Tuesday, July 04, 2006

Coptic Treasures Get The Home They Deserve.




Mogamaa Al-Adian, Old Cairo's religious compound, is finally free of the roar of trucks and lorries that have blocked the entrance to the Coptic Museum for three years now. And the museum itself, with its limestone façade loosely based on the Al-Aqmar Mosque, has finally opened its doors to visitors in an area the attractions of which include the Mosque of Amr Ibn Al-Aas, the Hanging Church and the Synagogue of Beni-Ezra.

On Monday President Hosni Mubarak formally opened the museum during a ceremony attended by Prime Minister Ahmed Nazif and scores of Egyptian ministers and senior government officials. The president was guided through the museum's 26 galleries, containing 13,000 items, by Culture Minister Farouk Hosni and Supreme Council of Antiquities' Secretary-General Zahi Hawass. They also watched a 15-minute documentary film on the restoration of the museum.
"The restoration of the Coptic Museum was an ambitious project," says Hosni. "It is one of Cairo's oldest museums and its restoration is an illustration of the government's commitment to preserving the nation's Coptic, as well as its Pharaonic and Islamic, heritage."

Over three years, and with a budget of LE38 million, the museum has been comprehensively refurbished. The main body of the museum, which blends Roman and Fatimid forms, was built by Morqos Semeika Pasha in 1910. But by 1992 it had fallen into a state of disrepair, and after the earthquake of that year was closed for safety reasons, leaving only the new wing, added in 1947, open. In 2003 that too closed as the massive overhaul of the museum began.

Hussein El-Shabouri, the consultant engineer responsible for the restoration, says the museum building was in a critical condition when the restoration began. The walls of the old wing had developed cracks following the earthquake, the ceiling decorations were almost indistinguishable beneath the layers of accumulated dirt and much of the mashrabiya at the windows was broken. The floor of the new wing had been partially destroyed by subterranean water leakage and there were no emergency exits.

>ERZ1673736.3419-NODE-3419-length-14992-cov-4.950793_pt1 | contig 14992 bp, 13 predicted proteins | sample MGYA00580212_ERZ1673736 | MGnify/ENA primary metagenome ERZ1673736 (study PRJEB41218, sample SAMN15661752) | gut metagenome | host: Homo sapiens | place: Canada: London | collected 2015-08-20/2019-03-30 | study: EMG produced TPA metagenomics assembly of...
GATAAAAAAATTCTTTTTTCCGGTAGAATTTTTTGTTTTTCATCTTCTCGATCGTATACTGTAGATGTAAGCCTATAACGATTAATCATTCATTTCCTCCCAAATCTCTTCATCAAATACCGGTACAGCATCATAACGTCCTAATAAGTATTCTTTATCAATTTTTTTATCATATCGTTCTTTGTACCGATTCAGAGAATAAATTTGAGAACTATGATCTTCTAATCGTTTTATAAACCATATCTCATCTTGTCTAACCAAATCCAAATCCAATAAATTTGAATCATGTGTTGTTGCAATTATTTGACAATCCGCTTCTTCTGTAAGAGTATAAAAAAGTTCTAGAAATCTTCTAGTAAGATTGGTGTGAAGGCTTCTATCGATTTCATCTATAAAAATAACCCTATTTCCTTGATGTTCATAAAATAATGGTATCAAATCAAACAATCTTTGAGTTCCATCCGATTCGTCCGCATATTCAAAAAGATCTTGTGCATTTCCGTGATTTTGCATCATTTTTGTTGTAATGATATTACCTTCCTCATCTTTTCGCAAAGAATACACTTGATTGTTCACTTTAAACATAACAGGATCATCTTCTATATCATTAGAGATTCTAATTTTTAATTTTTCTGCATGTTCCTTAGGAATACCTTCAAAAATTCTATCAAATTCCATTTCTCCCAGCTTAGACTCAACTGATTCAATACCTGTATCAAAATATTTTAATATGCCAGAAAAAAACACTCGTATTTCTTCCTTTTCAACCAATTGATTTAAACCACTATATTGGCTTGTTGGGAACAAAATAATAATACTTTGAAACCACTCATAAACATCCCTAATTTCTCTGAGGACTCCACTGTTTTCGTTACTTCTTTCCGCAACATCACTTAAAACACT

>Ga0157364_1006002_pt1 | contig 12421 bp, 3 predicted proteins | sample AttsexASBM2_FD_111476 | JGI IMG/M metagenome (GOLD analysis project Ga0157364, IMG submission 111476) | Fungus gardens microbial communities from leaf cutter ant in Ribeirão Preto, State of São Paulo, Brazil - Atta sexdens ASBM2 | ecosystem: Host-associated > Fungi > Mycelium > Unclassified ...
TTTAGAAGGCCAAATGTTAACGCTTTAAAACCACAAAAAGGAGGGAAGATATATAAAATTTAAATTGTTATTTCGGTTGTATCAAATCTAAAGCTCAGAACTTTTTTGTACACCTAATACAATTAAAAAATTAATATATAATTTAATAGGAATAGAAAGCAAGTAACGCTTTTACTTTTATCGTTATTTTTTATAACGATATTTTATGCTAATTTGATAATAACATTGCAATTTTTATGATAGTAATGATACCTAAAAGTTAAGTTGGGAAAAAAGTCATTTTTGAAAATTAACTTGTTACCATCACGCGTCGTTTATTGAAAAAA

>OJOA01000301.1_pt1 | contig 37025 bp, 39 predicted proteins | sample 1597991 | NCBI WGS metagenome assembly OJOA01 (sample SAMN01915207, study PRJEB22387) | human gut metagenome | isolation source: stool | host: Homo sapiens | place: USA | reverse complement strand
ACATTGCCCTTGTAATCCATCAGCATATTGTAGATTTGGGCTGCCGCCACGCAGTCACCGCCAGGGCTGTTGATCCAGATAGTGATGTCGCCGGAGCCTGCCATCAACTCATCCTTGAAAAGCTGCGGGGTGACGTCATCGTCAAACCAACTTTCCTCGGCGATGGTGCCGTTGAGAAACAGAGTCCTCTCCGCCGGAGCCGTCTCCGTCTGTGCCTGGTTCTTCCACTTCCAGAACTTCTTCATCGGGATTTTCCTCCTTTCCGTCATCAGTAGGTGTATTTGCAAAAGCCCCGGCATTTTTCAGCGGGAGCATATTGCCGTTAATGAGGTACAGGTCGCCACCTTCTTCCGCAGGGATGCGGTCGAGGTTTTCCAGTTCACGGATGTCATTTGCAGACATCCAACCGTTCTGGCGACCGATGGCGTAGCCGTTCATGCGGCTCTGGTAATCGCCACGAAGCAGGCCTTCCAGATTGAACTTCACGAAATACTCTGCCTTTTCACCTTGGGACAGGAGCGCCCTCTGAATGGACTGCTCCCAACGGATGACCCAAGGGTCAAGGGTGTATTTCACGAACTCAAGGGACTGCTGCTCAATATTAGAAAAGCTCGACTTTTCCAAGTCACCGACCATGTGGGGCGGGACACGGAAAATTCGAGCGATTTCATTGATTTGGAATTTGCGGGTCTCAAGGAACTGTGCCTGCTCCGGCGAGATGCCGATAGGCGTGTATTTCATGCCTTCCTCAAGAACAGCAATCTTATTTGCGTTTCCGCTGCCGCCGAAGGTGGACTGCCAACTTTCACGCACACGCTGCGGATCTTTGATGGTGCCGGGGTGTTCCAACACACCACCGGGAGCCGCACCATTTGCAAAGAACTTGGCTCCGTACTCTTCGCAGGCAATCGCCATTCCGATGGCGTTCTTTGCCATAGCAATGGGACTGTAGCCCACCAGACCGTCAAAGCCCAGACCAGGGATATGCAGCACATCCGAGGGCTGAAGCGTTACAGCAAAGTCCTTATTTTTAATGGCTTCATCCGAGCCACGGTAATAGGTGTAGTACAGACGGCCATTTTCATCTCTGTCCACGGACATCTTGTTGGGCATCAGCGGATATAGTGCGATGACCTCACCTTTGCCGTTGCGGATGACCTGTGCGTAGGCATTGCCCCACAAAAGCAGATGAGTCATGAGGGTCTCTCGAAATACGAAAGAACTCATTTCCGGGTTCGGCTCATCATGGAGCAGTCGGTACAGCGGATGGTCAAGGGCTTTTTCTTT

To rescue the buildings the foundations were consolidated and strengthened by micro-piles, sharply- pointed columns installed beneath the new wing.
To improve visitor flow the two wings have been connected by a corridor and their levels readjusted. A hydraulic lift and wheelchair ramps have been installed for disabled visitors.
The wooden ceilings in the old wing have been cleaned, revealing painted scenes of Venice and Istanbul. And in collaboration with the American Research Centre in Egypt (ARCE), a team of Italian restorers consolidated, cleaned and conserved the museum's most important frescoes.

8 Comments:

At 3:24 PM , Anonymous Anonymous said...

Reposting this because it was ignored, and I think it deserves a response. The impression I get is that Freecopts is not just another vehicle for some Coptic guy to pretend he is the chosen leader and spokesman of the Copts with absolutely no one to answer to. Please don't disappoint us.
___________________________________

I am a big admirer of what you're doing to create a media footprint for free-thinking Copts on the web. That said, there is one thing I find a bit irritating, and that is your promotion of the so-called "Coptic Flag". While the idea of a Coptic flag has much value, the actual flag you are promoting has two major problems.

Number one, it is a very poor design. From a distance, it looks like some sort of Scandinavian flag with a blotch in the middle of it. There is nothing about it that says "Coptic". You would need a magnifying glass to see the crosses at the top of the "Coat of Arms". Only then would one have the slightest clue that this flag represents the Copts. The coat of arms itself is a European device to represent family names and family lore. It is totally inappropriate as a national symbol (unless it is the coat of the ruling family of the nation in question). To make matters worse, the all the lines and squiggles, imbued with contrived symbolism, are an eyesore.

Number two, its provenance is unknown. Who created it? Who approved it or voted on it?

As it stands, this so-called Coptic flag is ugly, un-Coptic, and illegitimate.

A wonderful example of what a good flag might be like is the Assyrian flag:

http://www.aina.org/images/flag.jpg

It is taken directly from Assyrian symbolism, has the general form of a cross, is simple, bold, beautiful, and quintessentially Assyrian. Such a flag would need no committee or vote because its Assyrian-ness is without question.

Here is one candidate from Coptic history:

http://makeashorterlink.com/?P28A55B5D

This is the Coptic squared-circle cross. It's geometry is precise, it's origin the sacred geometry of the ancient priesthood adapted to the fledgling Christian religion. I think a superb Coptic flag would be the Squared Circle Cross surrounded by a continuous, circular sprig of Acacia leaves. Of course, there are undoubtedly other possibilities, as the Copts are blessed with a rich history and many poignant symbols.

 
At 9:09 AM , Anonymous raif said...

To anonymous,